World Human Freedom Index Shows U.S. Slipping to 17th Place
The 2020 Human Freedom Index report is out and for the U.S., freedom has been in steady retreat in the last three years according to a broad analysis of personal, political, and economic freedom.
The annual report, a collaboration between the Cato Institute and the Fraser Institute, shows the U.S. is 17th most free nation in the world – dropping nine places since the 2017-2018 report.
The freedom index includes a number of factors to create the national ranking:
The HFI measures economic freedoms such as the freedom to trade or to use sound money, and it captures the degree to which people are free to enjoy the major freedoms often referred to as civil liberties—freedom of speech, religion, association, and assembly—in the countries in the survey.
In addition, it includes indicators on rule of law, crime and violence, freedom of movement, and legal discrimination against same-sex relationships. We also include five variables pertaining to women-specific freedoms that are found in various categories of the index.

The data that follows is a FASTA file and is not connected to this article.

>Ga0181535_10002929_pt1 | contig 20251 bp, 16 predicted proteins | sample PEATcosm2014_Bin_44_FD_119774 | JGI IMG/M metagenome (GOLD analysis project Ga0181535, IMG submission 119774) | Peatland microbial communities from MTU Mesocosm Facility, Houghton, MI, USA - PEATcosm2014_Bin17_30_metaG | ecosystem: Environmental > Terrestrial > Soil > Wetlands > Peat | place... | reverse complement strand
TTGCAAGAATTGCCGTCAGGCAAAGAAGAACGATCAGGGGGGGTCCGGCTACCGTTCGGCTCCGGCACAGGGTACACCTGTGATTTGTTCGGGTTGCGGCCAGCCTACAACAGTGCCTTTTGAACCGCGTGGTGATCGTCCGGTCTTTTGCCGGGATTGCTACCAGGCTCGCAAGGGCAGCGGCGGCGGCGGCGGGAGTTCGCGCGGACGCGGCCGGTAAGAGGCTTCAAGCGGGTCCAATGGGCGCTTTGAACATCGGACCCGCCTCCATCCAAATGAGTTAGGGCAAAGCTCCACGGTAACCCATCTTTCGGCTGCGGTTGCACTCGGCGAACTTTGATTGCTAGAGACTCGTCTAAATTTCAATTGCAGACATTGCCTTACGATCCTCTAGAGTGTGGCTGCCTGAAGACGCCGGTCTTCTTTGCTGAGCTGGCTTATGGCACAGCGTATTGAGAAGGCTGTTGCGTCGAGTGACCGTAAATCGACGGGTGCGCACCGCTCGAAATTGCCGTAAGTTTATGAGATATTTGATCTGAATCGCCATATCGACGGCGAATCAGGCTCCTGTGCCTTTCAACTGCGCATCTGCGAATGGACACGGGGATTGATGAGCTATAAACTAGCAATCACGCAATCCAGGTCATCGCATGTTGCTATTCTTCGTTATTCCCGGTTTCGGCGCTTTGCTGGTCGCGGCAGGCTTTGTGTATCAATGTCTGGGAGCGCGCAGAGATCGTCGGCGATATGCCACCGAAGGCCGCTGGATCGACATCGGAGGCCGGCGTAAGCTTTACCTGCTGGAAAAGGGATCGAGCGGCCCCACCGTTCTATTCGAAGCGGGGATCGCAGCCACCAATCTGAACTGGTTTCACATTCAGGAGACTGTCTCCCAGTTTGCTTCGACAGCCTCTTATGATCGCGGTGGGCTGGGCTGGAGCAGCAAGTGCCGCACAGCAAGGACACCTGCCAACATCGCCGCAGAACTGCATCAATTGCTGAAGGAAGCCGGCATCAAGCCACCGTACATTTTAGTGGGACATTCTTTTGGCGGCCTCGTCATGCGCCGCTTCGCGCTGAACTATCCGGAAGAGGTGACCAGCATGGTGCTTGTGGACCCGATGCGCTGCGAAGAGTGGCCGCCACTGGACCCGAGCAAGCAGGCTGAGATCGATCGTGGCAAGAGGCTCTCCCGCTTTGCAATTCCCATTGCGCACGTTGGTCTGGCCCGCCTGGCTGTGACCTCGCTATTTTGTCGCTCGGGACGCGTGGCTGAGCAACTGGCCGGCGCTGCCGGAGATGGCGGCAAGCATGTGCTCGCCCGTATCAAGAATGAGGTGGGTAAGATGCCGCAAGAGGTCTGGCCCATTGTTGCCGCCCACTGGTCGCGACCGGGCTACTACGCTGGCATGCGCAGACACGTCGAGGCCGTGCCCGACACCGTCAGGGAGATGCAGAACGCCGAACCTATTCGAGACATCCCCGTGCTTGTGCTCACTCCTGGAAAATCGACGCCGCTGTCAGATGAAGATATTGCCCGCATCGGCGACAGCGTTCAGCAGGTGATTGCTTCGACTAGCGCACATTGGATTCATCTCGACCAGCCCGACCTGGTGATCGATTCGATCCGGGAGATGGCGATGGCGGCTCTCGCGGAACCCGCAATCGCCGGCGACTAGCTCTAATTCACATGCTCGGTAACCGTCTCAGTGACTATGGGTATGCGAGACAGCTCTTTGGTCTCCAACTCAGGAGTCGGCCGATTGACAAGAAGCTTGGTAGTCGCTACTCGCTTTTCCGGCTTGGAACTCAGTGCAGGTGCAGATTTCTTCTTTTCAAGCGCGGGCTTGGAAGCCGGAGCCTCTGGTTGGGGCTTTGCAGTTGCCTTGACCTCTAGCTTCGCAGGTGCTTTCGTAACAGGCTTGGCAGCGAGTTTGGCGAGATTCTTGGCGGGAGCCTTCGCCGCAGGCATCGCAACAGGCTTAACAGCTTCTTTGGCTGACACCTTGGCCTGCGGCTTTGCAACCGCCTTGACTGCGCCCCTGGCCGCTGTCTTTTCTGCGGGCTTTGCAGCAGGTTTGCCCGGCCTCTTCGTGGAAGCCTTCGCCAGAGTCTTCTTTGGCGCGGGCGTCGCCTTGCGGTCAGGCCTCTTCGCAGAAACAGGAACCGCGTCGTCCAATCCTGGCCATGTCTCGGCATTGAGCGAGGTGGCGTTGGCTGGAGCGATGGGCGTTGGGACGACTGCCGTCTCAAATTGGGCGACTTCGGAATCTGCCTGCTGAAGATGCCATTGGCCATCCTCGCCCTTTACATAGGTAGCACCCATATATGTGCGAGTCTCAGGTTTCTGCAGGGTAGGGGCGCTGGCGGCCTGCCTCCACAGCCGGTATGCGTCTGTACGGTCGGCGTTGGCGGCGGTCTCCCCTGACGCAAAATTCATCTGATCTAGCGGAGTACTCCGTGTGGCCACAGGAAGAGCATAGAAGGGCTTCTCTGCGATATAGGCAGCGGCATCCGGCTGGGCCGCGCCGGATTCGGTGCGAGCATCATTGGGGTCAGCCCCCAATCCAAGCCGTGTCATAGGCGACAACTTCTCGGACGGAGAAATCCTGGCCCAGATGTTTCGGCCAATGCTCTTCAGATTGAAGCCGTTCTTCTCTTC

The U.S. ranks 6th in economic freedom, but its 29th place ranking on individual freedom drags down the overall rank.
The world’s top ten nations for human freedom according to the report are (in order): New Zealand, Switzerland, Hong Kong, Denmark, Australia, Canada, Ireland, Estonia, and Germany, and Sweden (tied in 9th place).
Image Credit: Michael Dorausch [CC BY-SA 2.0 (https://creativecommons.org/licenses/by-sa/2.0)]